Bao Dadu: Victory at Huangpiao, 1869

David Leffman Mesny, Miao War, Zhang Xiumei Leave a Comment

In early May, 1869, Mesny and the Sichuan Army were busy storming Miao fortifications on the heights of Tiekuang Po near Chong’an. On the same day, another battle was going between Miao forces and the Hunan Army some 20km to the northeast at Huangpiao (or Pekuo as it’s called locally), a narrow plateau with steep cliffs dropping into the valley …

Zhang Xiumei and the Miao War

David Leffman Mesny, Miao War, Zhang Xiumei 6 Comments

The Miao Uprising in Guizhou (1855–1873) was – cutting out all the fiddly details – a rebellion against the  Chinese administration by the majority Hmong (Miao) ethnic minority. The Miao are concentrated in Qiandongnan, southeastern Guizhou province, a mountainous region where the only Chinese presence was in a handful of trading posts and garrison towns guarding the lowland roads. Once these had been overrun, …

The Tale of White Snake

David Leffman nianhua, Uncategorized, woodblock, Woodblock print, Yangliuqing Leave a Comment

This final woodblock is from Yangliuqing, a village in the western outskirts of the port city of Tianjin (around 150km southeast of Beijing). It depicts a popular folk story, “The Tale of White Snake”, and meets all the requirements of a typical Yangliuqing print: very large (around a metre wide), very detailed, technically accomplished and with most of the colour painted on by hand, rather than printed. I …

Empty City Stratagem

David Leffman nianhua, Three Kingdoms, Weifang, woodblock, Woodblock print Leave a Comment

Staying with woodblock prints, here’s one from Weifang, Shandong, a city also known for making traditional Chinese kites. It’s one of the very few I have that’s actually signed (by Zhang Chuanxin). I’d characterise Weifang’s prints as having very fine detail, a distinctive purple-yellow-pink palette, and that strange flooring of parallel lines. Set as a scene in a play, the story …

Chinese Tigers

David Leffman nianhua, Tiger, woodblock, Woodblock print, Wuqiang Leave a Comment

Real tigers are feared in China, but their legendary strength makes them popular protective creatures in folklore. They appear in all sorts of folk art, including on Miao baby hats, worn to scare away evil spirits; Qing-dynasty rank badges (for a second-grade military official); Tibetan tiger rugs (a symbol of authority); and, of course, on woodblock prints. Above is another print from Wuqiang, …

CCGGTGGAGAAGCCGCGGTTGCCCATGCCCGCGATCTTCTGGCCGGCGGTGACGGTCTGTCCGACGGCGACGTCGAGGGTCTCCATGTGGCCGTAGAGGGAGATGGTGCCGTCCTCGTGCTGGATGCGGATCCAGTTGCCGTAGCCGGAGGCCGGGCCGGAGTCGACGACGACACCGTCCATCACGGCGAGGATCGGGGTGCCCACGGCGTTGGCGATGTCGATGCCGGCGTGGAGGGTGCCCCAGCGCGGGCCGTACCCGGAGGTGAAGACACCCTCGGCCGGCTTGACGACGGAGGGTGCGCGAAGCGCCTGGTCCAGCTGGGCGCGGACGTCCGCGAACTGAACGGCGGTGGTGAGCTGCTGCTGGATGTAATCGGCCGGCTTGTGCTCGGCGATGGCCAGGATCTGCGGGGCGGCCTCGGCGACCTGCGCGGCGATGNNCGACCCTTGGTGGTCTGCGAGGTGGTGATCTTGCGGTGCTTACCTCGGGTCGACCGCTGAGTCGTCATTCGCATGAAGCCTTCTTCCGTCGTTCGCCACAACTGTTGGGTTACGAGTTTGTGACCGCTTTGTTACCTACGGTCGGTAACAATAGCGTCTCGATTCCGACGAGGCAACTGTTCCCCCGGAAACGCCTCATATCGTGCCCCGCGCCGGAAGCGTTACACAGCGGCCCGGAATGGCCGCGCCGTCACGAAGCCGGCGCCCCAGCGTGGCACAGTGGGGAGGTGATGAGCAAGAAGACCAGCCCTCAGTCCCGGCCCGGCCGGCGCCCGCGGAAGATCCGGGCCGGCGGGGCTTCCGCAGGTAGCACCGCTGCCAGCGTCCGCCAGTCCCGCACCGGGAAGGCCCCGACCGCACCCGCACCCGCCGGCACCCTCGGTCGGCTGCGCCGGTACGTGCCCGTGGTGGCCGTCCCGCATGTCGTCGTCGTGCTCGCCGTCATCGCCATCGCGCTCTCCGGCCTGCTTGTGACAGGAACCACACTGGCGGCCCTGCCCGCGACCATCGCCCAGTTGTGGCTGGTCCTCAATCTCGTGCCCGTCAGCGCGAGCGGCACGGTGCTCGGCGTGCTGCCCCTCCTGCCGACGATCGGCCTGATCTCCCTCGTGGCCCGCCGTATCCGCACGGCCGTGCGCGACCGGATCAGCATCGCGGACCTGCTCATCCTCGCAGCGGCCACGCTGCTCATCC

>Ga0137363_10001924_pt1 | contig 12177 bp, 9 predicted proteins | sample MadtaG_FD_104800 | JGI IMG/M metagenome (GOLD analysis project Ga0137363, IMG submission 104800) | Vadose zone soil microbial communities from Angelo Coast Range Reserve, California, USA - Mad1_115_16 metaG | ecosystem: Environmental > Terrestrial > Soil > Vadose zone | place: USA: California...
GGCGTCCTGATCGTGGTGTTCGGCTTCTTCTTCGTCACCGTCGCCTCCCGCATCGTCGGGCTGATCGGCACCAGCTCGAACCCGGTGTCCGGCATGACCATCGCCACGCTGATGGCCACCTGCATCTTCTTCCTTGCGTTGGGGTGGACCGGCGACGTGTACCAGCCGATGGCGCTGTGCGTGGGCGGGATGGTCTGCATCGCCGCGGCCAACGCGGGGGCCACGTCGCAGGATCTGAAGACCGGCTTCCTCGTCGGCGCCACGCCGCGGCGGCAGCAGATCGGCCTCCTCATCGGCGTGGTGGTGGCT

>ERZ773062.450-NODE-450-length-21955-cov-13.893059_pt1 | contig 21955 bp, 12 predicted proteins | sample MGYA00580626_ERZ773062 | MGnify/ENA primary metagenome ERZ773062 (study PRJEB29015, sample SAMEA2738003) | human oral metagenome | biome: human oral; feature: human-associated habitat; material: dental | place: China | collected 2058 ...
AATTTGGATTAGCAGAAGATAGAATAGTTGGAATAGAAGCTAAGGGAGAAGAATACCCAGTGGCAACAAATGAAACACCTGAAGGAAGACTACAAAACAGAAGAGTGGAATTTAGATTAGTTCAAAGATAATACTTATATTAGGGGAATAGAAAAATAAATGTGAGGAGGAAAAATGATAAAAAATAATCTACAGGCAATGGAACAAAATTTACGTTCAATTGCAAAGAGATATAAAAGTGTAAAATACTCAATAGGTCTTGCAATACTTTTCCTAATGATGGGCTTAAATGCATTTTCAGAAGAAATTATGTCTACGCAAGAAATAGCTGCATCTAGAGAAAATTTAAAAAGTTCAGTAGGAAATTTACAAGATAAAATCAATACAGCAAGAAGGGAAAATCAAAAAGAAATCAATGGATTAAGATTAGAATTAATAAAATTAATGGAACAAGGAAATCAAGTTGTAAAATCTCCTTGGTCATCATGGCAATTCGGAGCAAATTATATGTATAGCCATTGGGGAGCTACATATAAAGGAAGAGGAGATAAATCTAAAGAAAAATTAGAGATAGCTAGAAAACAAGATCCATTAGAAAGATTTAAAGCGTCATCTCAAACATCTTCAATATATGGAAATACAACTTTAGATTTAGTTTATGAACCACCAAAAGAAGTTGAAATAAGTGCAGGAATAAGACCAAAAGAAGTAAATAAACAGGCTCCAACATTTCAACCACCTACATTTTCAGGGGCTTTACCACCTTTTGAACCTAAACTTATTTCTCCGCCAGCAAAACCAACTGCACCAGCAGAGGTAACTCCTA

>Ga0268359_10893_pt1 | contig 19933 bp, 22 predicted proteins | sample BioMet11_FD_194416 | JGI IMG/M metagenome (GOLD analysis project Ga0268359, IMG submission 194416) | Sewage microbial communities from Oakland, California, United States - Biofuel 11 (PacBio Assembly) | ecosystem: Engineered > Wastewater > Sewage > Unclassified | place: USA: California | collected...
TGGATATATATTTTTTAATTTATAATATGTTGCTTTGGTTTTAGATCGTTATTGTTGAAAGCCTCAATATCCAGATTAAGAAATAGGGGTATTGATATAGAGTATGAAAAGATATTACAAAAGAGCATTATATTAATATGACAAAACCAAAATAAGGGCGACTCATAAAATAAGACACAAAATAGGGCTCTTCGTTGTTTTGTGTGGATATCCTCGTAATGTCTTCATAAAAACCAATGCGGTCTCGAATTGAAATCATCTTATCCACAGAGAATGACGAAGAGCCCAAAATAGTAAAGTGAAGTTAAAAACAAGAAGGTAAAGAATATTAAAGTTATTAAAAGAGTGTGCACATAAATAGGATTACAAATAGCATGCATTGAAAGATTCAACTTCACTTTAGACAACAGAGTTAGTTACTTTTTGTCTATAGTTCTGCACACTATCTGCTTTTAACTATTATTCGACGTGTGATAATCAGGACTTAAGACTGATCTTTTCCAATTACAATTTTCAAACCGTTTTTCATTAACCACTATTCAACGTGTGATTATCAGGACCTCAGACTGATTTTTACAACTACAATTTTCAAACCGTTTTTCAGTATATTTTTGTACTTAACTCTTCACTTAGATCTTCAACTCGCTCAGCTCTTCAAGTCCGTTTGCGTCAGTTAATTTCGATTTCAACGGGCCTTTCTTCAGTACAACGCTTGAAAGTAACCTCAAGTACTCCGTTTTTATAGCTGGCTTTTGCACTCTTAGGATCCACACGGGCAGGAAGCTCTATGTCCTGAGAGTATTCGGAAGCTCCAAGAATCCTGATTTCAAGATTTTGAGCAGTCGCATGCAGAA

Pure Land Woodblock

David Leffman Buddhism, Dali, Uncategorized, woodblock, Woodblock print, Yunnan Leave a Comment

I bought this woodblock – the actual block, not a print – at a market in Dali, Yunnan. The title is “A Prayer for Rebirth in the Pure Land”, mantra for a popular Mahayana Buddhist sect. Prints would have been used in their thousands at local folk festivals. Centre top is Buddha seated on a lotus, flanked by strings of silver and gold …

Wuqiang Woodblocks: Yue Fei

David Leffman nianhua, Woodblock print, Wuqiang, Yue Fei, Zhuxian Leave a Comment

Here’s another narrative print from Wuqiang – the story of Yue Fei. As mentioned in an earlier post, Yue Fei (1103–1142) was a patriotic Song-dynasty general who fought against the invading Jurchen (Jin) armies, precursor to the Mongol hordes who would later overthrow the Song and occupy all China. Ironically, it was Yue Fei’s success on the battlefield that led to his …

Wuqiang Woodblocks: Lord Bao

David Leffman Lord Bao, nianhua, Woodblock print, Wuqiang Leave a Comment

Wuqiang town, Hebei province, is another woodblock printing centre whose designs are often cartoon-like illustrations of folk tales, mostly coloured in red, blue and yellow. This pair depict episodes from Three Heroes and Five Gallants (三侠五义), a novel about the career of Lord Bao and his valiant lieutenants. Though the stories are fictional, Bao Zheng (AD 999–1062) was a real Song-dynasty administrator who became famous for …

Zhuxian Woodblock Prints 3

David Leffman nianhua, Woodblock print, Zhuxian Leave a Comment

Another few nianhua woodblock prints from Zhuxian. The first is one of those that you just have to be a local to understand. I was told the title is “Flying Bear Exits the Drapes”, but beyond that you’ll have to make up your own story: The tale behind this next one, “Jiulong Mountain”, would be fairly familiar to many Chinese; it’s an episode from the life …